This remarkable story of a scientist’s heroic efforts to protect Afghanistan’s wildlife amidst war offers a unique portrait of a culture that derives immense pride and a sense of national identity from the landscape.
Post-war Afghanistan is fragile, volatile, and perilous. It is also a place of extraordinary beauty. Evolutionary biologist Alex Deghan came to Afghanistan and created a startup, Conservation X Labs, to save Afghanistan’s unique and extraordinary wildlife and natural landscape after decades of war. His workplace was so remote that roads themselves would disappear, and travel was by foot, yak, or mule, following ancient pathways for weeks into the mountain kingdoms and desolate landscapes.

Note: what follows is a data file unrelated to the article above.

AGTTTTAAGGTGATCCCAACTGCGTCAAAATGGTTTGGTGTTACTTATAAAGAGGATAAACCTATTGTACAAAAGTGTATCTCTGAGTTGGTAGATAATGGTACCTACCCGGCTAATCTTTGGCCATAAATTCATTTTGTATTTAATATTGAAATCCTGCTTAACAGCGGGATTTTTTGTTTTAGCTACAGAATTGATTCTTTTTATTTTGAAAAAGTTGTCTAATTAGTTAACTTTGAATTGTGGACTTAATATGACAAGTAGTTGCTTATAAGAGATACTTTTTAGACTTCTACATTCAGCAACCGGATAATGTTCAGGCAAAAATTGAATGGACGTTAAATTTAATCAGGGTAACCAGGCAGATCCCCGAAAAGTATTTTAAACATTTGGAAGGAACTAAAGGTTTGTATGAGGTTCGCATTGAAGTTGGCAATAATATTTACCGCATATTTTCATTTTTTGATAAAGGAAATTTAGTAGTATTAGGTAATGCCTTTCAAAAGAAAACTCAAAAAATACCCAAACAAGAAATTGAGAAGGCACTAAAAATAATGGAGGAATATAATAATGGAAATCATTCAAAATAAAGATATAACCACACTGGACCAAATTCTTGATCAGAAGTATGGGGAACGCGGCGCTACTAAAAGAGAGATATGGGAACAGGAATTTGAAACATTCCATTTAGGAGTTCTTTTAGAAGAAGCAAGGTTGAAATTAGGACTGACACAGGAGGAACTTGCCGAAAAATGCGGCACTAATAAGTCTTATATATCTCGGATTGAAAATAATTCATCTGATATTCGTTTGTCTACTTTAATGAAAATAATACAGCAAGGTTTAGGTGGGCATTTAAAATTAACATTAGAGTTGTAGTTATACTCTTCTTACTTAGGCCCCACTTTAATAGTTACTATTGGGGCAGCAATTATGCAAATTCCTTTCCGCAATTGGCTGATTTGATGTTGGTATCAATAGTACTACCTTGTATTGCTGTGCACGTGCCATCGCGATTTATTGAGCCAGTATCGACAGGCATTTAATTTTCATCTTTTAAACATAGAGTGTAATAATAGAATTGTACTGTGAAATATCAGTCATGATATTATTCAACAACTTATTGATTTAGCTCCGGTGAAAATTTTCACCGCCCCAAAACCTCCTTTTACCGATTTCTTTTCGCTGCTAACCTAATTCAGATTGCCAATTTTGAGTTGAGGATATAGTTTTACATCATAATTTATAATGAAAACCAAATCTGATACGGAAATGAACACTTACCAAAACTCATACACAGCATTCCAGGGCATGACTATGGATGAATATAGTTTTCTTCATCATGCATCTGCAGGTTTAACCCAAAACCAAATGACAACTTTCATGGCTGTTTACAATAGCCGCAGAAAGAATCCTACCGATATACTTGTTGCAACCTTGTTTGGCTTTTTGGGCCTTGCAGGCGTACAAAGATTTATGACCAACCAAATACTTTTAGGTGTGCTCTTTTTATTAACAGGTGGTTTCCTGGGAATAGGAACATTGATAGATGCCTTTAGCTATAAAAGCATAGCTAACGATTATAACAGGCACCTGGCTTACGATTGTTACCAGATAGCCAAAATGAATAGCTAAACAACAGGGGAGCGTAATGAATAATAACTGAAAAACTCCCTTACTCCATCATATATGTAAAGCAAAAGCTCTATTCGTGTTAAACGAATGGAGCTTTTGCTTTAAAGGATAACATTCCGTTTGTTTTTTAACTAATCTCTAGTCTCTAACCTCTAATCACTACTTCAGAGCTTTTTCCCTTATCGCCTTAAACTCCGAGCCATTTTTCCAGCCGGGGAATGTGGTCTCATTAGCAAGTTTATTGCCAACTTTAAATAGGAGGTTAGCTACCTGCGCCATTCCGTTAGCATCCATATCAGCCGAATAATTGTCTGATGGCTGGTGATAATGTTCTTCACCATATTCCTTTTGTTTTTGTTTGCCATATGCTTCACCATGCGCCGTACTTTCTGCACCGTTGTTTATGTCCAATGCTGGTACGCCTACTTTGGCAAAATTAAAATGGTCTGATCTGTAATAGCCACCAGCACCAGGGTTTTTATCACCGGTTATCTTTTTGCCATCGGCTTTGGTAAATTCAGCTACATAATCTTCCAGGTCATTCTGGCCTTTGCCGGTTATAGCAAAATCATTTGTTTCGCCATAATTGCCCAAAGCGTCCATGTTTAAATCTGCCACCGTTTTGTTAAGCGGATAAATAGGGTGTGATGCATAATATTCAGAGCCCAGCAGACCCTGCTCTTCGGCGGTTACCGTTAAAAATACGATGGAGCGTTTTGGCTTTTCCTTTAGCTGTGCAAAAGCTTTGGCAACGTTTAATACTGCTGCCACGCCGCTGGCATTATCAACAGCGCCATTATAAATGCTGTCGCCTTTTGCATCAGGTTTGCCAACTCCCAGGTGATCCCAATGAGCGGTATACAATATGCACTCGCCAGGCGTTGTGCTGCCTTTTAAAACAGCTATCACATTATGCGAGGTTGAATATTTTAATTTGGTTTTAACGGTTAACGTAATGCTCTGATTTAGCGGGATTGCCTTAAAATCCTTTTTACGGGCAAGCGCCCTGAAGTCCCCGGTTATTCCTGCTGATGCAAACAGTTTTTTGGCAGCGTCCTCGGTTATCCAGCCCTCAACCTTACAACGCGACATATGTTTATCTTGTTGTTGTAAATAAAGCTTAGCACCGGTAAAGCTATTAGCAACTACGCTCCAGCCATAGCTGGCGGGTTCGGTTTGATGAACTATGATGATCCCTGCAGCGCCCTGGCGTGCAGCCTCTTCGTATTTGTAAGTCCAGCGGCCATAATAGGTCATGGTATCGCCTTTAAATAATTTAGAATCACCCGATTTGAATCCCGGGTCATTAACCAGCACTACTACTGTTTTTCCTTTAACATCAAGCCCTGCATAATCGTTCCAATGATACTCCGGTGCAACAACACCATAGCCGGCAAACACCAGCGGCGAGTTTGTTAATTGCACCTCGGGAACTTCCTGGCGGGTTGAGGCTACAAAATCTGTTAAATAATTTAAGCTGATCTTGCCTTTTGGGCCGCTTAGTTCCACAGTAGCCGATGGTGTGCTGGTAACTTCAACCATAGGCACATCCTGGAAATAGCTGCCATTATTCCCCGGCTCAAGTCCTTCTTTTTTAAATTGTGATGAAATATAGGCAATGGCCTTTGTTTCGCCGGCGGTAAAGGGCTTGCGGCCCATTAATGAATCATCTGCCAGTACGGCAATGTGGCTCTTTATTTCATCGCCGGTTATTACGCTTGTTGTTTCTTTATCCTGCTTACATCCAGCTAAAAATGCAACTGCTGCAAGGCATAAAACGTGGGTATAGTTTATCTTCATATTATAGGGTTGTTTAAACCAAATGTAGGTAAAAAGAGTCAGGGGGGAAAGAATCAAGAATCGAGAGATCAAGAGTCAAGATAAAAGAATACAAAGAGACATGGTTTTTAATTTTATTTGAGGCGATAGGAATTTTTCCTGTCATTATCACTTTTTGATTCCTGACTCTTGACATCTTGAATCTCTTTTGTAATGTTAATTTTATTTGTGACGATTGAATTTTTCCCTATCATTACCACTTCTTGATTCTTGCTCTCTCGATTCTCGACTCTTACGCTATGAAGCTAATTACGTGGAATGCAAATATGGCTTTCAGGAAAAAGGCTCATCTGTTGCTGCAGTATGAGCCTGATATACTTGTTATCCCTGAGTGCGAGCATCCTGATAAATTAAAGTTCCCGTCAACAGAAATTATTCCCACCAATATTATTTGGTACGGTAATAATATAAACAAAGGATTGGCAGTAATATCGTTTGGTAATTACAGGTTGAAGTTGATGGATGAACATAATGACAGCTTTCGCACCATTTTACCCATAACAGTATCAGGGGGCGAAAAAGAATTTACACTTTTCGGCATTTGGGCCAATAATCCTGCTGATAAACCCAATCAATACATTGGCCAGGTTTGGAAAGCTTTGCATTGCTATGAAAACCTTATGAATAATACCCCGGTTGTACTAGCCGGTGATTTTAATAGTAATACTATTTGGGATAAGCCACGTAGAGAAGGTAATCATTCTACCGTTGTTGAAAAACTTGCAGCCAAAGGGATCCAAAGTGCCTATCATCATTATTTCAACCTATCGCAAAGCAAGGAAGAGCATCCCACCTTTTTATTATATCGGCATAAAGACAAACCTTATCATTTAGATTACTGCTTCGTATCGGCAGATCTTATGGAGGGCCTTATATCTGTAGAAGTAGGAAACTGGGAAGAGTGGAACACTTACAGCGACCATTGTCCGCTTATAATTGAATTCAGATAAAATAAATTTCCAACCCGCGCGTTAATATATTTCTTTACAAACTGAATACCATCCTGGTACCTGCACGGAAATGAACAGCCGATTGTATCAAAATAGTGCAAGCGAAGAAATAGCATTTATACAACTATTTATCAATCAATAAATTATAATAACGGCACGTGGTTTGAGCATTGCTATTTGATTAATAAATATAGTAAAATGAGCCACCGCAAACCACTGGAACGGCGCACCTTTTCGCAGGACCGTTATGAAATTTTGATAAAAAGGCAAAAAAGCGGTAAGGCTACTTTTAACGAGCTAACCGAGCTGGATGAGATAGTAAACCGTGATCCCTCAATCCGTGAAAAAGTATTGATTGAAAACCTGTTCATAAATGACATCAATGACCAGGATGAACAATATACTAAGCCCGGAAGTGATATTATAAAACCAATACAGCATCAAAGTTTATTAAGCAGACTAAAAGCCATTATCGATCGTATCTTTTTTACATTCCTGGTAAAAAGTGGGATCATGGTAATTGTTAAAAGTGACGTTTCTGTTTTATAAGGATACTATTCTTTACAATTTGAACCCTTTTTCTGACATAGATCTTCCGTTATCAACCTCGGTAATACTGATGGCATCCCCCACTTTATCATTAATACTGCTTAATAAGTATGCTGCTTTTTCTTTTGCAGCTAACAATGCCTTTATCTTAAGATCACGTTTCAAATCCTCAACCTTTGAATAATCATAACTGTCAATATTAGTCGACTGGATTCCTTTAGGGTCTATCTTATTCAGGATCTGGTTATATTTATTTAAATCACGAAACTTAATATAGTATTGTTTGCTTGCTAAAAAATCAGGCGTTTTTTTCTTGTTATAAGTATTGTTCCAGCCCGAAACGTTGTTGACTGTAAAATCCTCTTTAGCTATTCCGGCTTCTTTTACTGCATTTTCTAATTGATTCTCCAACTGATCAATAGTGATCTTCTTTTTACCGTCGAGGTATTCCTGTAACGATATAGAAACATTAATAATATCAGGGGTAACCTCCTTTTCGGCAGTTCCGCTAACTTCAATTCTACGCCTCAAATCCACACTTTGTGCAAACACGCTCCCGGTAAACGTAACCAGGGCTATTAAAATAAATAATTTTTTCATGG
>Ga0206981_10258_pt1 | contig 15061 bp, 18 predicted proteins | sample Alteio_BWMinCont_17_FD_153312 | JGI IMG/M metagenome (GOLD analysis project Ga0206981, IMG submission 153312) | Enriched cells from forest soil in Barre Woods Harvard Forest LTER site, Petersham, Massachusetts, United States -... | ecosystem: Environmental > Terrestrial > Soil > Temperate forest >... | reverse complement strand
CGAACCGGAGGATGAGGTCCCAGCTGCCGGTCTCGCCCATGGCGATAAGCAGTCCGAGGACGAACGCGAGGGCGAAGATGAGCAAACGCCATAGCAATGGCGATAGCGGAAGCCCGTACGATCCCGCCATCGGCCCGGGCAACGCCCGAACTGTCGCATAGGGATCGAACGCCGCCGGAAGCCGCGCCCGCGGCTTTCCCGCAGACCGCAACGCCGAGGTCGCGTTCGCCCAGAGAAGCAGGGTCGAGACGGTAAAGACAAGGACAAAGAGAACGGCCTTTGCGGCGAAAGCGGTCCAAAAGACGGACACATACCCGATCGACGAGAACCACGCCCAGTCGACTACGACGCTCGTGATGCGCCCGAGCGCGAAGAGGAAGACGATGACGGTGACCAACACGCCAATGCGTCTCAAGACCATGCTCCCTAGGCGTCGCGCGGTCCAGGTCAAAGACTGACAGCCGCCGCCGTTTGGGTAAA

Conservation, it turned out, provided a common bond between Alex’s team and the people of Afghanistan, where his international team worked unarmed in some of the most dangerous places in the country. They successfully built the country’s first national park, completed the first wildlife survey in thirty years, and worked to stop the poaching of the country’s iconic endangered animals, including the elusive snow leopard. In doing so, they restored a part of Afghan identity that is ineffably tied to the land itself. For a people who had spent decades as refugees or subject to the horrors and desolation of war, the quest to restore Afghanistan’s wildlife became the restoration of Afghanistan’s very culture and deep history.